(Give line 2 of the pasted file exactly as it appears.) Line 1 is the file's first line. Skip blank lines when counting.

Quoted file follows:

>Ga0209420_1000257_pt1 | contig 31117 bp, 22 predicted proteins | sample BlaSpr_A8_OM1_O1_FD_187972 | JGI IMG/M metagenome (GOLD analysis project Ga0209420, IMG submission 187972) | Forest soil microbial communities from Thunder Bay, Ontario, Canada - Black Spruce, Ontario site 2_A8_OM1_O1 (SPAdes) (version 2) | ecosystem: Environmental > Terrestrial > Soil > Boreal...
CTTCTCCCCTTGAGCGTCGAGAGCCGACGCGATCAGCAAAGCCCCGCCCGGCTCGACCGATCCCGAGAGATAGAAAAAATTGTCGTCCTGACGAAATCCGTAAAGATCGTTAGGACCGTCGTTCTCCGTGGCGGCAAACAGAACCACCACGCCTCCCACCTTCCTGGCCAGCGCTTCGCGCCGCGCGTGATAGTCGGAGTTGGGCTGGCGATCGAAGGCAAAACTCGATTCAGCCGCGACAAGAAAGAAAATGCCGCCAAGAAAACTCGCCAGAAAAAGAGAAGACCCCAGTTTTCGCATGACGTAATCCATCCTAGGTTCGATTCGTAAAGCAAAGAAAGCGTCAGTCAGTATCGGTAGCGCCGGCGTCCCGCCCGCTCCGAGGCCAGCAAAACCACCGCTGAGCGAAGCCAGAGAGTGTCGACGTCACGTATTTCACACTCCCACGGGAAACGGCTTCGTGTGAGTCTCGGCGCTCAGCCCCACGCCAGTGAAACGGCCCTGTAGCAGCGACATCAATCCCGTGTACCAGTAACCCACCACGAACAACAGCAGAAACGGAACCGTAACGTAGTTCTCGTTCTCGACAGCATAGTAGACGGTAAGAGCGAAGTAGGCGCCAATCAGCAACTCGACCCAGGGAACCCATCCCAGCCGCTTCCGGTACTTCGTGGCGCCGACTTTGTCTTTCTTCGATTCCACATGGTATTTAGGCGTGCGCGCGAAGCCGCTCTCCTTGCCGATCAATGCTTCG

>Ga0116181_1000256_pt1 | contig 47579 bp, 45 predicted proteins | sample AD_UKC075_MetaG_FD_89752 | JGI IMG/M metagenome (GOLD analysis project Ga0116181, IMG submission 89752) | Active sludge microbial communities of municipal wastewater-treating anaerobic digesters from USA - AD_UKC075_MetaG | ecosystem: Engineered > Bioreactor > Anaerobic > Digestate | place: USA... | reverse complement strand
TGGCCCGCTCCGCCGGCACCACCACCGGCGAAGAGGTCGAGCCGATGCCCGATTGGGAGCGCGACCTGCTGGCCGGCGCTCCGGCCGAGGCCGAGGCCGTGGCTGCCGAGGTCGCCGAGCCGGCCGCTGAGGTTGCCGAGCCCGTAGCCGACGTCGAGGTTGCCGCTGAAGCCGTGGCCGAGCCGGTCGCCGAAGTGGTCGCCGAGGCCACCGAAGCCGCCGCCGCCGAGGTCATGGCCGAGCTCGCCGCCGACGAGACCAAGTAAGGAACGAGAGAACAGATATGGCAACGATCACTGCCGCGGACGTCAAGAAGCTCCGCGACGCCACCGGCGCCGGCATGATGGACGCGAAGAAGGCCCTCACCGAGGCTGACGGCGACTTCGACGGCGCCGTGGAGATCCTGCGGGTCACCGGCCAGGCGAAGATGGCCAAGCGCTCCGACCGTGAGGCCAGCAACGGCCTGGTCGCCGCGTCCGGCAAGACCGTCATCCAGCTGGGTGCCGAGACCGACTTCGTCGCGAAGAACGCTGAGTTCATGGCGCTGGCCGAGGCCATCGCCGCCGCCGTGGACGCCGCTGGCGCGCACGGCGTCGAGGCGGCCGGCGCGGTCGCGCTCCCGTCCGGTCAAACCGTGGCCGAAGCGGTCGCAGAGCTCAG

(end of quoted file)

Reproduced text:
CTTCTCCCCTTGAGCGTCGAGAGCCGACGCGATCAGCAAAGCCCCGCCCGGCTCGACCGATCCCGAGAGATAGAAAAAATTGTCGTCCTGACGAAATCCGTAAAGATCGTTAGGACCGTCGTTCTCCGTGGCGGCAAACAGAACCACCACGCCTCCCACCTTCCTGGCCAGCGCTTCGCGCCGCGCGTGATAGTCGGAGTTGGGCTGGCGATCGAAGGCAAAACTCGATTCAGCCGCGACAAGAAAGAAAATGCCGCCAAGAAAACTCGCCAGAAAAAGAGAAGACCCCAGTTTTCGCATGACGTAATCCATCCTAGGTTCGATTCGTAAAGCAAAGAAAGCGTCAGTCAGTATCGGTAGCGCCGGCGTCCCGCCCGCTCCGAGGCCAGCAAAACCACCGCTGAGCGAAGCCAGAGAGTGTCGACGTCACGTATTTCACACTCCCACGGGAAACGGCTTCGTGTGAGTCTCGGCGCTCAGCCCCACGCCAGTGAAACGGCCCTGTAGCAGCGACATCAATCCCGTGTACCAGTAACCCACCACGAACAACAGCAGAAACGGAACCGTAACGTAGTTCTCGTTCTCGACAGCATAGTAGACGGTAAGAGCGAAGTAGGCGCCAATCAGCAACTCGACCCAGGGAACCCATCCCAGCCGCTTCCGGTACTTCGTGGCGCCGACTTTGTCTTTCTTCGATTCCACATGGTATTTAGGCGTGCGCGCGAAGCCGCTCTCCTTGCCGATCAATGCTTCG